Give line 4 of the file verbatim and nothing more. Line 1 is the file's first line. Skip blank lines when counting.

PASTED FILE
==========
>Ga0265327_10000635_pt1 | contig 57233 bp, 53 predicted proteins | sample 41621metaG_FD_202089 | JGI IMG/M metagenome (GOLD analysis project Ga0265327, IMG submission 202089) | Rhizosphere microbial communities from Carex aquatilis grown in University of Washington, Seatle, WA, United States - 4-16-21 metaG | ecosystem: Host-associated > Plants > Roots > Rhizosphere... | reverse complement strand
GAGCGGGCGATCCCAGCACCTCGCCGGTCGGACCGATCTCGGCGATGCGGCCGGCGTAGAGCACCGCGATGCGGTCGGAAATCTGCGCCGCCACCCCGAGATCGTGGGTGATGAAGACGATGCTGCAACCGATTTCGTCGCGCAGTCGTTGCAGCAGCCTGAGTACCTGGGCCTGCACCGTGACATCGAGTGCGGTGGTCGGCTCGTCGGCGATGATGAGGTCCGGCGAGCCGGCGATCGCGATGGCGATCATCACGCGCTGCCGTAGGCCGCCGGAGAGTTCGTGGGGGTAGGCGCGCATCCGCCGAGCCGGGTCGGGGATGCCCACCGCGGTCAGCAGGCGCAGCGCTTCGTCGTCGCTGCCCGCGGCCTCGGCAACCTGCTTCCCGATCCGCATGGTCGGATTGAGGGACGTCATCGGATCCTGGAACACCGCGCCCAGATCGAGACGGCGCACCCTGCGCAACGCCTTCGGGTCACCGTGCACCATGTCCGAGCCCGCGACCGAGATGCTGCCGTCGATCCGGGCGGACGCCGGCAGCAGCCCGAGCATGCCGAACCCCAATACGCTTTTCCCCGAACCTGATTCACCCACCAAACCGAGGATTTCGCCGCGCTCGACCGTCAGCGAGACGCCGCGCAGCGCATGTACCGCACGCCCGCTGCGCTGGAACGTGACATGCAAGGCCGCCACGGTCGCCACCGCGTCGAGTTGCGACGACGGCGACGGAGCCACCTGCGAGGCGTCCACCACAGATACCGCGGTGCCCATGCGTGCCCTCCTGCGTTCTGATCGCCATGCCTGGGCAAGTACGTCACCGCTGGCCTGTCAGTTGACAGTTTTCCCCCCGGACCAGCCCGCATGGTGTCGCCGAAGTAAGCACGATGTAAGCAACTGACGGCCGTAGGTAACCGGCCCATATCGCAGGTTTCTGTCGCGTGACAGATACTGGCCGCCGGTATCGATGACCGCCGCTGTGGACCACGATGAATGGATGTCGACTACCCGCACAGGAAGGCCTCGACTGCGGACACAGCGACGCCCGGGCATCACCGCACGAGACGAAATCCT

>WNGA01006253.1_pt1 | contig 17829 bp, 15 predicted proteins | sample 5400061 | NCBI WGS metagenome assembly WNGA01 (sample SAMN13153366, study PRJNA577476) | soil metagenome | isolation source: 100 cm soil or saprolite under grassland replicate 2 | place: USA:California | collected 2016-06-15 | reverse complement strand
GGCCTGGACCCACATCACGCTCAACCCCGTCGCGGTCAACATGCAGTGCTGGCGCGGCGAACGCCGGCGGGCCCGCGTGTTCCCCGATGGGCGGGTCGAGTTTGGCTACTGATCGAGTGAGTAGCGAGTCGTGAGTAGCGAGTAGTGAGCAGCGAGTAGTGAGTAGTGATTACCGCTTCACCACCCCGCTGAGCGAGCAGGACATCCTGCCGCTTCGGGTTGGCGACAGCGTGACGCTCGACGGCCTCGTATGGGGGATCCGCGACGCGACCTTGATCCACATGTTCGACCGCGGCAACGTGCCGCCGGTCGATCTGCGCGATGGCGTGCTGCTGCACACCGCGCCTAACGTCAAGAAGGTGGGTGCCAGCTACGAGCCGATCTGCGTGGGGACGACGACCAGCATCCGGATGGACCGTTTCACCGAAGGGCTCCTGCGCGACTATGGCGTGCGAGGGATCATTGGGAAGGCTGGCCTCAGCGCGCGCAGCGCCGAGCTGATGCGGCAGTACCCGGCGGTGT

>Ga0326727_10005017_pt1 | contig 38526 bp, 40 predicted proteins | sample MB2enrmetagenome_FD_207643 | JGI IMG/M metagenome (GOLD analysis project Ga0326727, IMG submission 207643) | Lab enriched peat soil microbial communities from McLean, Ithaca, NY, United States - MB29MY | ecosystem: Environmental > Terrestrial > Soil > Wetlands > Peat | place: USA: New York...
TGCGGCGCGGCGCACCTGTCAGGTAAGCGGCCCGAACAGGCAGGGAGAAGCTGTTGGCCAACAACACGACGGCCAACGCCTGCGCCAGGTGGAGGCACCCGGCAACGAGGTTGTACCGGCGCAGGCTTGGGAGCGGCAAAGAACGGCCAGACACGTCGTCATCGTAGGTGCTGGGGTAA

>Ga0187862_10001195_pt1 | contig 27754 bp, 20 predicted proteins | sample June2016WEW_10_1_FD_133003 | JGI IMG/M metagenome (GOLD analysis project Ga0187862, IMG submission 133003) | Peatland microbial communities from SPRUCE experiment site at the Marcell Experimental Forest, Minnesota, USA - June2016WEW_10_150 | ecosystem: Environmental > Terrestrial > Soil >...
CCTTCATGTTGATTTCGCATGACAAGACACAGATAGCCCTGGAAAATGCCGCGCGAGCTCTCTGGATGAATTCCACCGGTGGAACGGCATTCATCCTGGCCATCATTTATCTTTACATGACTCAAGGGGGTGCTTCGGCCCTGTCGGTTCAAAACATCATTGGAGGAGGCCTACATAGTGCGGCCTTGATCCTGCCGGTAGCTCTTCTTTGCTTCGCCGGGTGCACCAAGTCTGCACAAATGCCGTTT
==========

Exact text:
GGCCTGGACCCACATCACGCTCAACCCCGTCGCGGTCAACATGCAGTGCTGGCGCGGCGAACGCCGGCGGGCCCGCGTGTTCCCCGATGGGCGGGTCGAGTTTGGCTACTGATCGAGTGAGTAGCGAGTCGTGAGTAGCGAGTAGTGAGCAGCGAGTAGTGAGTAGTGATTACCGCTTCACCACCCCGCTGAGCGAGCAGGACATCCTGCCGCTTCGGGTTGGCGACAGCGTGACGCTCGACGGCCTCGTATGGGGGATCCGCGACGCGACCTTGATCCACATGTTCGACCGCGGCAACGTGCCGCCGGTCGATCTGCGCGATGGCGTGCTGCTGCACACCGCGCCTAACGTCAAGAAGGTGGGTGCCAGCTACGAGCCGATCTGCGTGGGGACGACGACCAGCATCCGGATGGACCGTTTCACCGAAGGGCTCCTGCGCGACTATGGCGTGCGAGGGATCATTGGGAAGGCTGGCCTCAGCGCGCGCAGCGCCGAGCTGATGCGGCAGTACCCGGCGGTGT